WINTER: Well, I think it matters some and I think that -- you know, I mean look, the events of the last week or so. I didn't see them coming, most people who follow Venezuela did not see them coming. The emergence of this fresh face, the resolute nature of the Trump

administration. As well as -- you know, other governments like Canada, which is -- you know, hardly part of a -- you know, global right-wing conspiracy against Maduro.

And we'll see. I mean, they're still levers that they can try. I mean, there's talk in Washington about trying to take the -- essentially, the revenues that come from oil. So, Venezuelan oil sold to the United States and trying to get some of those revenues to Guaido instead of to Maduro.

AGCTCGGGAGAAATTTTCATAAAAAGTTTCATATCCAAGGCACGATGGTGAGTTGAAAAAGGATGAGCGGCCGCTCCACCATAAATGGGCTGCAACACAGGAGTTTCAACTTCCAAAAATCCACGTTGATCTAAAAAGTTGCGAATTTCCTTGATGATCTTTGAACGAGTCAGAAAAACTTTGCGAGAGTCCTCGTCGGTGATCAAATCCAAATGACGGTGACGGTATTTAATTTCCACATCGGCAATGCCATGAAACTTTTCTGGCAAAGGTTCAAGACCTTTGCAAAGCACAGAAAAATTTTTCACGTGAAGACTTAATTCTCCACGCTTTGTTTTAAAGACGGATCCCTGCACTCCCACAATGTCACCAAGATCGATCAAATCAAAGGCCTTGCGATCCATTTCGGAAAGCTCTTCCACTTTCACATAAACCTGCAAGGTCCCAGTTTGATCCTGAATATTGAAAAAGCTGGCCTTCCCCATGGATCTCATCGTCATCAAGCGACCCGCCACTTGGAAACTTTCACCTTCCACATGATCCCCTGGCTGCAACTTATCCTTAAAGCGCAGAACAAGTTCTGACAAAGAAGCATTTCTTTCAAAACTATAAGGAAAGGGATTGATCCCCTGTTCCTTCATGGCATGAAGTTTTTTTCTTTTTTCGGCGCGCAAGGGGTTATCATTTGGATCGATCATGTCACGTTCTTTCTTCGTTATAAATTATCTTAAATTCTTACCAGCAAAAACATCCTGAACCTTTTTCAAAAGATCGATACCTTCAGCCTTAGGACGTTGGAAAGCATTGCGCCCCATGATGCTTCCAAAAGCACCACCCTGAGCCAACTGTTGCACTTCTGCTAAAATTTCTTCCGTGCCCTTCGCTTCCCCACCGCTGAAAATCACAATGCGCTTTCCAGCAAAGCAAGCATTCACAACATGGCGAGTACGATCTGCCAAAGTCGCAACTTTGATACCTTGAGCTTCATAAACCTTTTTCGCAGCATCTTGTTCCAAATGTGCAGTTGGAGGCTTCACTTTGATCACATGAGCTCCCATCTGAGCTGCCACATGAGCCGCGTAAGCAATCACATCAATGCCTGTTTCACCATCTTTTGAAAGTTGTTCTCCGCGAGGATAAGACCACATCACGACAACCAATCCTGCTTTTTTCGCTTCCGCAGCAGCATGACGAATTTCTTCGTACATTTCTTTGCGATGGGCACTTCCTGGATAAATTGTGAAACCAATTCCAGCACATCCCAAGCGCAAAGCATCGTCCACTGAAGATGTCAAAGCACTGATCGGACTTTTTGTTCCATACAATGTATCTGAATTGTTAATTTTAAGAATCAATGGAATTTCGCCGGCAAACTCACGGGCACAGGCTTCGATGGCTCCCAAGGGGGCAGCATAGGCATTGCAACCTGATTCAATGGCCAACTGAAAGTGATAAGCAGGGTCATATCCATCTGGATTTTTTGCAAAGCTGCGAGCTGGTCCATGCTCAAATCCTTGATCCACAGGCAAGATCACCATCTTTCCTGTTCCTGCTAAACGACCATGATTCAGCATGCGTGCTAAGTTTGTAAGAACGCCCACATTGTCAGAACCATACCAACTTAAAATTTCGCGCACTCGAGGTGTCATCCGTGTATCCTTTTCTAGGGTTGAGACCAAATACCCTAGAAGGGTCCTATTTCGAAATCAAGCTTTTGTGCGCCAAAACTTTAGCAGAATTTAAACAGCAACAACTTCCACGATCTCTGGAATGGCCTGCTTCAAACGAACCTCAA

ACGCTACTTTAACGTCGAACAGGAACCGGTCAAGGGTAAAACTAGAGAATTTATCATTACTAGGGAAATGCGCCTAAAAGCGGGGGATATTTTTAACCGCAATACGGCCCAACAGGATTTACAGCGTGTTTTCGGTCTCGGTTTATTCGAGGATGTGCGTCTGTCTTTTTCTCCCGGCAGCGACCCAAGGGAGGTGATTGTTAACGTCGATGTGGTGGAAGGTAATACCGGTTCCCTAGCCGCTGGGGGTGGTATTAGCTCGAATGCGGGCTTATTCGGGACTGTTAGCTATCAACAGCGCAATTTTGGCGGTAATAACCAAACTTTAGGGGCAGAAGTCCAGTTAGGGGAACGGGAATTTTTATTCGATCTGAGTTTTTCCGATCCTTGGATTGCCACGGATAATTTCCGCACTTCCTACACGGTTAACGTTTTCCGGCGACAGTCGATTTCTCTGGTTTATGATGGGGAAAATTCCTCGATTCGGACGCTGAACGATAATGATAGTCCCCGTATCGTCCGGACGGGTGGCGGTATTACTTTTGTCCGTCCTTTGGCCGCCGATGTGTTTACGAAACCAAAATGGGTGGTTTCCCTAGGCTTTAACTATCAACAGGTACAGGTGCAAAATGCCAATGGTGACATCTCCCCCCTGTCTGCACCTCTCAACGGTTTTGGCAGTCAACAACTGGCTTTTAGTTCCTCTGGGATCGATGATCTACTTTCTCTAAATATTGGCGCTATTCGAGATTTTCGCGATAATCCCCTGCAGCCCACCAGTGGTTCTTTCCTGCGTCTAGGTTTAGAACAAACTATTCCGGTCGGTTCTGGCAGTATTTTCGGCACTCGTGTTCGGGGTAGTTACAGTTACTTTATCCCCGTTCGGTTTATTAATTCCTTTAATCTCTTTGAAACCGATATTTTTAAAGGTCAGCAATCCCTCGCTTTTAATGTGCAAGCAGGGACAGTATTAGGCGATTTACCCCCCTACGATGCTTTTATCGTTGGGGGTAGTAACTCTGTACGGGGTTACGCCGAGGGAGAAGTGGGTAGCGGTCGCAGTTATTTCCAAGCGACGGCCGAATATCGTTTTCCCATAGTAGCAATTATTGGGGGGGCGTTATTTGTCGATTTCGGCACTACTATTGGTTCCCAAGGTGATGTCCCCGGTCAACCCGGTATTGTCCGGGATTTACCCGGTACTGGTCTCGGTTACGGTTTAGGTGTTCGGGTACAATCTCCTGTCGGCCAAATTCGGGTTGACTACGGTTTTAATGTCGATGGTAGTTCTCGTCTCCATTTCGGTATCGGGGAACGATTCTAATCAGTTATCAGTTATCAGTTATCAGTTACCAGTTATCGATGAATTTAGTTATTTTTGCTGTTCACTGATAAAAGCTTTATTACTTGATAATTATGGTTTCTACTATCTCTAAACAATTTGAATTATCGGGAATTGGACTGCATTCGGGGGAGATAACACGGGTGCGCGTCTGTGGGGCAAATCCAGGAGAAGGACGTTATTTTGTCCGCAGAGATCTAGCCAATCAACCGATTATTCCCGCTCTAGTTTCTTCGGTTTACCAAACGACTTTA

That's the sort of thing that could -- you know, could move this along and be another chink in Maduro's armor. But we'll see. I mean, again, as long as Maduro has control of the armed forces, he is likely to stay in power.

ALLEN: And you got a feel for the Venezuelan people, they are still in the streets of fighting for their dignity and their rights. We appreciate it, Brian Winter, joining us. We appreciate your insights, Brian. Thank you.

WINTER: Thank you.

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VANIER: Authorities are vowing to hunt down the perpetrators of Sunday's bomb attack in the Philippines.

ALLEN: The two blasts killed at least 20 people at a cathedral. ISIS has claimed responsibility through its media wing but did not provide evidence. Our Matt Rivers is on this story.

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MATT RIVERS, CNN INTERNATIONAL CORRESPONDENT: There are dozens of casualties here in the Philippines after a pair of explosions in the part of the southern Philippines, in a region called Mindanao, in a town called Jolo.